It seems simple but another area that can be the cause of struggle is organization. You would think that a recent college graduate would know a thing or two about being organized but that isn't always the case. Regardless if your SDR is a recent college grad or not, it is always surprising to me that organization isn’t as much of a focus as it should be. A lot of it has to do with the tools we have available to us. How can we have a problem with our organization if our CRM automates so much of our work? The reality is salespeople are moving a mile a minute and will spend time on what they value. If they do not value inputting in valuable notes then they will forget this task regularly.

If you have been in a sales position for a long enough time you know the value of keeping good notes, funnel management, and following-up. The problem comes when someone doesn't understand the value of these things and they don't develop the habit of keeping them all together. Building these habits come with structure and actually holding your team accountable. Very few people enjoy writing notes after a call, but the benefits outweigh the time it takes to do it.

Making these tasks mandatory is only half of the battle, holding your team accountable is the other half. This is what your one-on-one or group meetings should be helping to enforce. Asking your team what happened on calls, checking in on their funnel, and how many follow-up calls they have. The average sales manager will ask some of these questions so they can fill out a spreadsheet to show their boss. That isn’t your goal here; you should be doing this for THEM, not so you look good with some extra data points.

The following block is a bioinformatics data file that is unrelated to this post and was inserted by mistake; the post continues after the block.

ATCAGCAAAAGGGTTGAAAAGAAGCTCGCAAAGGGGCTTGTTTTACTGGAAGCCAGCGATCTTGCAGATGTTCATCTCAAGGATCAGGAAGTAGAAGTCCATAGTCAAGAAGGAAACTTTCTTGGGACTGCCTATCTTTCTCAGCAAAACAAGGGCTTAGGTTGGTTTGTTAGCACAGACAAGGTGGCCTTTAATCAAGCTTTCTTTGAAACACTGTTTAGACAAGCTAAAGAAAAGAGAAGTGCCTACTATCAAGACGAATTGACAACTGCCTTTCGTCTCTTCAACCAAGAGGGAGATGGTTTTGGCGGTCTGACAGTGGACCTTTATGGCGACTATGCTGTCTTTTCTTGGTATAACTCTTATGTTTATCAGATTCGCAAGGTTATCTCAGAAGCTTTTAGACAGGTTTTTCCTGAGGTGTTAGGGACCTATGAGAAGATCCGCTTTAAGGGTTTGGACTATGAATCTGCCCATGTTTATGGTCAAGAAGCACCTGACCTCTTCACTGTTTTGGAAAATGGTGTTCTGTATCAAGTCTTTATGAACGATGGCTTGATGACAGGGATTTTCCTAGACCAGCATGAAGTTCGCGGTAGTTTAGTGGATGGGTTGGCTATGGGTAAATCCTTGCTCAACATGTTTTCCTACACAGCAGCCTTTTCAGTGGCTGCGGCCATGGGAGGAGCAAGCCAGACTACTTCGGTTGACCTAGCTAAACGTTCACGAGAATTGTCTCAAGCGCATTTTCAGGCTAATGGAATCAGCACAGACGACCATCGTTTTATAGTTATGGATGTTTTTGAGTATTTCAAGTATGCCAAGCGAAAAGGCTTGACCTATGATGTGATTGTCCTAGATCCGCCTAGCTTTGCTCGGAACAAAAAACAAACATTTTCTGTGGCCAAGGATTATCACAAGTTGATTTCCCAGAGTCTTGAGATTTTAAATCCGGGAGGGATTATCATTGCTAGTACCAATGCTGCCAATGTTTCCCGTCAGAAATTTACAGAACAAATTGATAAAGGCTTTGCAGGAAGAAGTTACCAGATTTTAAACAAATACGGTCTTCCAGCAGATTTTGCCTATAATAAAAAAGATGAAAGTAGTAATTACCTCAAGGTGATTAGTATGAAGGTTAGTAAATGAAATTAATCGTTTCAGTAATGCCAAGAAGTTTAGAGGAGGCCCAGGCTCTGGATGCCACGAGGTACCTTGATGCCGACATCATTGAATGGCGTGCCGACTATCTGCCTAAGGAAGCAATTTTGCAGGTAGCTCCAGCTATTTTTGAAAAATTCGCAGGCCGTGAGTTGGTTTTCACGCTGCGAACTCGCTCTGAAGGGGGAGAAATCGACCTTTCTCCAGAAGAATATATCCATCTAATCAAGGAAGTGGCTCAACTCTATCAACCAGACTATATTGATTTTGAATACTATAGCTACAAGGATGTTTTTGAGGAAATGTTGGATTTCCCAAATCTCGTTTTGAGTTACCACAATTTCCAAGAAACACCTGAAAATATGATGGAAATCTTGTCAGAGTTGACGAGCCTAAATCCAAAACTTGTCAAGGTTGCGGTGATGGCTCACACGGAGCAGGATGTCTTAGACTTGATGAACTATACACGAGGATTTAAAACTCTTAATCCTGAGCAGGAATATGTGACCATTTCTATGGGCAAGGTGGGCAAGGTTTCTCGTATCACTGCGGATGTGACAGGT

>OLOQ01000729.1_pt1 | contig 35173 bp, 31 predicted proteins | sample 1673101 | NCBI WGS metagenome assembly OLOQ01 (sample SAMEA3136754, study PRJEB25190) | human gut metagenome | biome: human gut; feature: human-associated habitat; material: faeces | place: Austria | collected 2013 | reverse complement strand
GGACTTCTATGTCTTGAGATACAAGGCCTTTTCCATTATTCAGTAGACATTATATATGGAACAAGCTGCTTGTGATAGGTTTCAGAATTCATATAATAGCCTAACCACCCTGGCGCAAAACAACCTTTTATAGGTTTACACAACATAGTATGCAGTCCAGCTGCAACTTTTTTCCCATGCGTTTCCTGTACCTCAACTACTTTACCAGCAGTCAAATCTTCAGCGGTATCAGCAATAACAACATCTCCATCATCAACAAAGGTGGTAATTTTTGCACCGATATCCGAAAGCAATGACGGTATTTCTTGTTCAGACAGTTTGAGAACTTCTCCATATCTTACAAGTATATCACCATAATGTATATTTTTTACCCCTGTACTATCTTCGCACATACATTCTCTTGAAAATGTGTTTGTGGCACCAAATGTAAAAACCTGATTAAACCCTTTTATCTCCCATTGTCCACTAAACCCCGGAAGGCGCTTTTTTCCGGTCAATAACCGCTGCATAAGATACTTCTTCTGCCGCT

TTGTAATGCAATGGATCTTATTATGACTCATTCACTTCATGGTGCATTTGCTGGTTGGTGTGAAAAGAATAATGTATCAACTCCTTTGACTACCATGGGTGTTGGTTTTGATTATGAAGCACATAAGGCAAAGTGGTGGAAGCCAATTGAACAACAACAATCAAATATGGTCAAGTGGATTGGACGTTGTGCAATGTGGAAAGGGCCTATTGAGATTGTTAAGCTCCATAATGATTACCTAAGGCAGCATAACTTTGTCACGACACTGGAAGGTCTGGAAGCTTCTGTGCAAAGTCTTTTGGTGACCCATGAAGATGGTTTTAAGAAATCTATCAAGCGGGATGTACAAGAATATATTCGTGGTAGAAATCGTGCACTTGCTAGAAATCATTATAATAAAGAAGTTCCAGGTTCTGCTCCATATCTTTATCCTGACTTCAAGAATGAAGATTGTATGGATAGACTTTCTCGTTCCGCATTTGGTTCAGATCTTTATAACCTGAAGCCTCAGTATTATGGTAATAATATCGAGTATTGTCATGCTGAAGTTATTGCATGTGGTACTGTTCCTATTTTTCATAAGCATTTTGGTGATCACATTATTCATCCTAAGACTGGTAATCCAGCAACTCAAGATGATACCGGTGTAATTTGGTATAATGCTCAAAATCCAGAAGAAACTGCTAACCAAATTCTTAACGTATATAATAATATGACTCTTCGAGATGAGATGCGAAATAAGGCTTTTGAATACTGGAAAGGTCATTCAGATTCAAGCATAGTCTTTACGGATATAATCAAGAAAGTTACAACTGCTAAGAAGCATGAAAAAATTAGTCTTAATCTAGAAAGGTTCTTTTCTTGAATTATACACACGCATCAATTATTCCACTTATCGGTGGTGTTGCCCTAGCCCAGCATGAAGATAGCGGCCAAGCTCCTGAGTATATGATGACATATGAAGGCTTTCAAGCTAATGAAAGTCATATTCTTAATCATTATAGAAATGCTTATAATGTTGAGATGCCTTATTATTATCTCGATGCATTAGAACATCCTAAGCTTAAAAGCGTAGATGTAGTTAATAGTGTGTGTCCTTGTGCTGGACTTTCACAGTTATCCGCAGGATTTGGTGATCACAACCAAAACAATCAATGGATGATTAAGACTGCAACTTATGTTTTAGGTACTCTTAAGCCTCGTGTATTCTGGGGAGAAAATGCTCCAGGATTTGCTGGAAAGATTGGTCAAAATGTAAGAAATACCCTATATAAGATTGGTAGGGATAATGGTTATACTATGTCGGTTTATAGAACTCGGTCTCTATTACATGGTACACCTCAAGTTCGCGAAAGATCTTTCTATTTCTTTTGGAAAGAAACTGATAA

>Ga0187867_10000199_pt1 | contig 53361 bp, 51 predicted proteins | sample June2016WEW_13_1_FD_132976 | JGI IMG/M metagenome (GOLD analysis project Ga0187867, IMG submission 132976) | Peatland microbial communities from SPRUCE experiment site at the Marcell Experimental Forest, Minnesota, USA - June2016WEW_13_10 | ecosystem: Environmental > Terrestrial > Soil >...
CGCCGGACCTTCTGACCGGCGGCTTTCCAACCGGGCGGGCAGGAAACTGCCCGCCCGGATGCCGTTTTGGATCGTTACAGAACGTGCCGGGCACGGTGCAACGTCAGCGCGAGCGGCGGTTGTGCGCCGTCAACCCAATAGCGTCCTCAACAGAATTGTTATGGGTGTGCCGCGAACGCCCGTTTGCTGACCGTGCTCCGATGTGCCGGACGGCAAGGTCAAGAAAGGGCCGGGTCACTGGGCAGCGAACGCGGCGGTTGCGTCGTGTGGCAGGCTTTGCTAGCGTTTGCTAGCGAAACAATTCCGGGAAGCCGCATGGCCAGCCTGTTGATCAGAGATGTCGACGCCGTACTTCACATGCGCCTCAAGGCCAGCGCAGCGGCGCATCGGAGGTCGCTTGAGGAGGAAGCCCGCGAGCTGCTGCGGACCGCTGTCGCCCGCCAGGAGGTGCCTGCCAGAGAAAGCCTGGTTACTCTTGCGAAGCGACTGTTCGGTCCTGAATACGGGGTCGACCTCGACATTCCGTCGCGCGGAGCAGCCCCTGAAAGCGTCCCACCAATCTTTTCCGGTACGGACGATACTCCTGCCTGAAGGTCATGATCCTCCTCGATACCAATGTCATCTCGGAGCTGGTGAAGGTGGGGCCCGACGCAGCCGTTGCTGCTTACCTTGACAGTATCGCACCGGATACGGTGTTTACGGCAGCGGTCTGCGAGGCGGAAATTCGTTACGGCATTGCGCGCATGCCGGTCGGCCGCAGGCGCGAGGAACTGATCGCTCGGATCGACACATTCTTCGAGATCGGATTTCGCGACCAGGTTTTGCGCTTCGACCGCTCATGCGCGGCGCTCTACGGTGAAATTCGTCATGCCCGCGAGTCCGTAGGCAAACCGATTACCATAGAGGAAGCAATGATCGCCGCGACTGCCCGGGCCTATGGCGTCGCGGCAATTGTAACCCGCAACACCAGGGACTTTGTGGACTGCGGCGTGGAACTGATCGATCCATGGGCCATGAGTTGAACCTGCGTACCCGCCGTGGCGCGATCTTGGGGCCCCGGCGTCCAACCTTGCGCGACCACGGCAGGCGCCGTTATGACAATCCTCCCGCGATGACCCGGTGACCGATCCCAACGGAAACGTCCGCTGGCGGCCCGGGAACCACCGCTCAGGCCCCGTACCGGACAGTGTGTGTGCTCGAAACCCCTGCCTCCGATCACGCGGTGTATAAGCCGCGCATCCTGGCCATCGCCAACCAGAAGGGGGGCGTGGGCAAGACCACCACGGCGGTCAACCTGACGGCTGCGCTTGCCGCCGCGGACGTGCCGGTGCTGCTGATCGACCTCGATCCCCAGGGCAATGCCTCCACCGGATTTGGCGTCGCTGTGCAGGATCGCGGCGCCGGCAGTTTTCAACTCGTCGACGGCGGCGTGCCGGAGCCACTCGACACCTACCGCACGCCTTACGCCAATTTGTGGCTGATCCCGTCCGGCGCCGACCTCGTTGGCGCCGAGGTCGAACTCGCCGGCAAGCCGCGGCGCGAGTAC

The most important and the hardest key area to help a SDR with is confidence. If a sales development rep lacks confidence it is virtually impossible for them to succeed. When someone is new to the job it is normal for them to lack confidence on the phone. Often times we are asking someone with little experience to speak with C-Level executives; their nerves are justified. For some new SDRs, they get over these nerves with practice. For others, it can be a crippling experience that will ultimately lead to their failure. “Sales isn't for me,” is a common phrase to those who can’t gain the confidence they need to make a cold call.

It is quite the challenge to build a reps confidence because a lot of it is self-inflicted. It is easy to write people off as being “not cut out for sales” and move on but this is taking the easy way out. Confidence comes quickly to some people and slowly to others and as a leader, you must figure out what kind of person your rep is. Are they going to get confidence by making more calls or are they the type of person who needs to be rewarded for even their small successes?